Such a hearing was held on February 9, 1982. At that time, the Court granted plaintiffs' motions to amend their complaints to include challenges to the congressional apportionment plan that S.B. 1 was meant to supplant. This plan, based upon 1970 census figures, was instituted after substantial litigation. See Graves v. Barnes, 343 F.Supp. 704 (W.D.Tex.1972); Graves v. Barnes, 378 F.Supp. 640 (W.D. Tex.1973); Graves v. Barnes, 408 F.Supp. 1050 (W.D.Tex.1976); Graves v. Barnes, 446 F.Supp. 560 (W.D.Tex.1977); White v. Weiser, 412 U.S. 783, 93 S.Ct. 2348, 37 L.Ed.2d 335 (1973). This existing congressional apportionment plan provides for only twenty-four districts. In addition, utilizing 1980 census data, its districts have an average deviation of ± 17 percent from the ideal population for a congressional district and a deviation of ± 84.3 percent at its extremes. Because of the obvious constitutional inadequacies of this plan, this Court was asked by the parties to this litigation, including the State of Texas, to exercise equitable jurisdiction and devise and implement a congressional apportionment plan that would include twenty-seven congressional districts and satisfy constitutional requirements.4

Subsequent to the February 9, 1982 hearing, this Court entered a second order postponing the filing deadline for prospective candidates for representative to the United States Congress. The deadlines were postponed until 6:00 p. m. on March 19, 1982. This order, dated February 15, 1982, affected only the sixteen congressional districts, as they were defined by either S.B. 1 or otherwise, that were affected by the January 25, 1982 order.5 It also enjoined the State of Texas from holding any election for the purpose of choosing any congressional representative from the State of Texas. The injunction was to be in force and effect until this Court implemented a court-ordered congressional apportionment plan or took other action it deemed appropriate.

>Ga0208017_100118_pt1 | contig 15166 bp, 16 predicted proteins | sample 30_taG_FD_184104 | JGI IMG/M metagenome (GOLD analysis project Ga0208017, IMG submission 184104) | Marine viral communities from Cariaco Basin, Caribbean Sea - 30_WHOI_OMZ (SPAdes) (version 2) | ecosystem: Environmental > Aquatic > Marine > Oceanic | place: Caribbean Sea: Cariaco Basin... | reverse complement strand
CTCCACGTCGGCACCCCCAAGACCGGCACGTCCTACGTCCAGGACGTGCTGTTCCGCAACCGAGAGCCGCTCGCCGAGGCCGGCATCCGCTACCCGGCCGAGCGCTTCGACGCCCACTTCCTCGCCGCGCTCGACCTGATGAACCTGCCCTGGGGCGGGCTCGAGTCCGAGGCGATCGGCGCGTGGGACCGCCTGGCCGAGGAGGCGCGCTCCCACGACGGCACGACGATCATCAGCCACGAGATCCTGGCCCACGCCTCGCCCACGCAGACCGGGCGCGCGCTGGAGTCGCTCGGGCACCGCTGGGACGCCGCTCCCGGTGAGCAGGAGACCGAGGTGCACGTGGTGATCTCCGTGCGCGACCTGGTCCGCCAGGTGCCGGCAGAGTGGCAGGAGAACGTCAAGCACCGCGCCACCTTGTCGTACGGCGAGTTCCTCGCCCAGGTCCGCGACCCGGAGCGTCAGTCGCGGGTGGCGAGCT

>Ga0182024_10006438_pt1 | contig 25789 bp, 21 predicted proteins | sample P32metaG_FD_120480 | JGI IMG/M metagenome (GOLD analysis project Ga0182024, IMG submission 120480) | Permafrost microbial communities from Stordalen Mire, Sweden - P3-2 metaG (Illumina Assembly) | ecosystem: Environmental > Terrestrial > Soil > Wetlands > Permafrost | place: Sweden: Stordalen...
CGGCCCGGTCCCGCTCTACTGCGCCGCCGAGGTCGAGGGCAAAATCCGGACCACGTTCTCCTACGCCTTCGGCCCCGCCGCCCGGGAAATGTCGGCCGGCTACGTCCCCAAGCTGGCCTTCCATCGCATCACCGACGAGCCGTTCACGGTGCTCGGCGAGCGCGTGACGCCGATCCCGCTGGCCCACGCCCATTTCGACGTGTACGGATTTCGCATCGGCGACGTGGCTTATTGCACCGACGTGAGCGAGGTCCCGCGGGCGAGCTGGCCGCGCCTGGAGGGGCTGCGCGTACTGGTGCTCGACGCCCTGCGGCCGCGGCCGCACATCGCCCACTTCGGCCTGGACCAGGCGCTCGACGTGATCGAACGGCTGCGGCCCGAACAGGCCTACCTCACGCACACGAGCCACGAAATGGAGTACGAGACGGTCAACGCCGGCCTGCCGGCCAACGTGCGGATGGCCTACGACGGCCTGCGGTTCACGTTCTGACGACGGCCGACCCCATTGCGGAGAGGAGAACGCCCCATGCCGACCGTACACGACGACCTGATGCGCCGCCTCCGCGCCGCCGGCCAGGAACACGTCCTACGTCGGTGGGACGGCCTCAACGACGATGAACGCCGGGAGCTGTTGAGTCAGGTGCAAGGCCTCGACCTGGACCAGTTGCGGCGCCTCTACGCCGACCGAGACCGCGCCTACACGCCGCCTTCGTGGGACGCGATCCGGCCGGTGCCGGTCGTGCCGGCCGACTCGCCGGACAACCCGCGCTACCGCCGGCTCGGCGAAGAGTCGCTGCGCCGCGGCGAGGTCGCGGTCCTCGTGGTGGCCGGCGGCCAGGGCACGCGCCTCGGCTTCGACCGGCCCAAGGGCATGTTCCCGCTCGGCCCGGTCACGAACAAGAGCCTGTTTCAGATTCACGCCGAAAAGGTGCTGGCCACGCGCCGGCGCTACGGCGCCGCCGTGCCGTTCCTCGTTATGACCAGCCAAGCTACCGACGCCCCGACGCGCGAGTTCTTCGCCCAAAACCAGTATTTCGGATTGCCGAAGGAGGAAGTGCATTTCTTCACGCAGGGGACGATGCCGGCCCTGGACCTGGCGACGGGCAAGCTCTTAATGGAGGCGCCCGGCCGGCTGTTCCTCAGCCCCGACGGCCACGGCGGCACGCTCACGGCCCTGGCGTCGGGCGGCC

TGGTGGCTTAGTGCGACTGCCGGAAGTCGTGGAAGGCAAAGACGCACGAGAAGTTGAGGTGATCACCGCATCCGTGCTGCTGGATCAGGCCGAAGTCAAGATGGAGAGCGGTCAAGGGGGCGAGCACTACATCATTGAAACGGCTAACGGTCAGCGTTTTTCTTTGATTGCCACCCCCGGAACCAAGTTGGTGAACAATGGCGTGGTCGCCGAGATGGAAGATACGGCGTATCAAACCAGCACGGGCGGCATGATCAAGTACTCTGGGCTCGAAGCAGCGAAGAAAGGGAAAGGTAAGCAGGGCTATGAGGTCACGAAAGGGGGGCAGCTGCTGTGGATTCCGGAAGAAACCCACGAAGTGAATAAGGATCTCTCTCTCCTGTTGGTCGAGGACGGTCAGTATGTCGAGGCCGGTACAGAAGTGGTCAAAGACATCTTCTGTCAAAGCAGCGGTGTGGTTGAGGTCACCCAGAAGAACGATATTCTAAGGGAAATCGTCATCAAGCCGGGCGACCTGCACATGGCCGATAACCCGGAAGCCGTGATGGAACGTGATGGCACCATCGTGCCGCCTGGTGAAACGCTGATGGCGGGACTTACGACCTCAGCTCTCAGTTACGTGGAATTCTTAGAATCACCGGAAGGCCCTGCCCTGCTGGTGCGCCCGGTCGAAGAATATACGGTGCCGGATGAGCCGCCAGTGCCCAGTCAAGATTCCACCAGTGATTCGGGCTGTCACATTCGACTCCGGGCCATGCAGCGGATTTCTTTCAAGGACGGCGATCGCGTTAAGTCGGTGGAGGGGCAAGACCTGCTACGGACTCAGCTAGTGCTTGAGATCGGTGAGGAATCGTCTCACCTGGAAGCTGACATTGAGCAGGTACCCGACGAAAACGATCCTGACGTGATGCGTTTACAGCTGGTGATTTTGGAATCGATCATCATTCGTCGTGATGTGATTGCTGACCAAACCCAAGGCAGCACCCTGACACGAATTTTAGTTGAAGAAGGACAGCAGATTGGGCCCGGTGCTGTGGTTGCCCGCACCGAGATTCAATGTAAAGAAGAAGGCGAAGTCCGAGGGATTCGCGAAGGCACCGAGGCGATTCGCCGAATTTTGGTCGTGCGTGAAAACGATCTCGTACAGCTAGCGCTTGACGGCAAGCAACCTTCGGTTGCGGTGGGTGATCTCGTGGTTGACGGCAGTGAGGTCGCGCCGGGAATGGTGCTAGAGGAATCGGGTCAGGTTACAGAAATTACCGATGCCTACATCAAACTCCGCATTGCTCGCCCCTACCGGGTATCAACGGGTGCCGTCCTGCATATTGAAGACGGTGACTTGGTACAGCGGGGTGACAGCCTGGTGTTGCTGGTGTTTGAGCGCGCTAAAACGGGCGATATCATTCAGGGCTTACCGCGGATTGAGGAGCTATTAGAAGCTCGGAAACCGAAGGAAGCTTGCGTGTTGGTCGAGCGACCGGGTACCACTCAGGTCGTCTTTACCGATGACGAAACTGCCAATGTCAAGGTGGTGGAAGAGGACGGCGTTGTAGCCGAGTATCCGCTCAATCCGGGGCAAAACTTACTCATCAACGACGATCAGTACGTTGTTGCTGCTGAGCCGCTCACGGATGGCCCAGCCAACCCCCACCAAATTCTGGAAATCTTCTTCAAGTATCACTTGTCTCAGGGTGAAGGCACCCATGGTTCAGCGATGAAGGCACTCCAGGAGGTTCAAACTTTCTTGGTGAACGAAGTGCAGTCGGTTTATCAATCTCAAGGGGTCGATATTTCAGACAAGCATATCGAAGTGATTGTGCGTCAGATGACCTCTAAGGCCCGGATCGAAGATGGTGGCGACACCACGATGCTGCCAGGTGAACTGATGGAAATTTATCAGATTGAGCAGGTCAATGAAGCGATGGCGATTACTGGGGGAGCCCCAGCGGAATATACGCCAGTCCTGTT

This Court recognizes the clear directives of the Supreme Court that the task of reapportioning congressional districts belongs to the state legislature in the first instance and the federal courts should make every effort not to preempt the state legislature's primary jurisdiction and responsibility. See Wise v. Lipscomb, 98 S.Ct. at 2497; Connor v. Williams, 404 U.S. 549, 92 S.Ct. 656, 658 n.4, 30 L.Ed.2d 704 (1972); White v. Weiser, 93 S.Ct. at 2354; Ely v. Klahr, 403 U.S. 108, 91 S.Ct. 1803, 1807, 29 L.Ed.2d 352 (1971); Reynolds v. Sims, 377 U.S. 533, 84 S.Ct. 1362, 12 L.Ed.2d 506 (1964). The Texas State Legislature, however, is the only state body empowered to enact a new congressional apportionment plan.6 There has been no action taken by the Governor of Texas to call a special session of the Legislature, which meets biennially and is not scheduled to convene again until 1983. To the contrary, the Governor, through his attorneys, has requested this Court to implement a congressional apportionment plan of its own.

In the absence of a congressional apportionment plan that has been precleared pursuant to section 5, the Voting Rights Act ...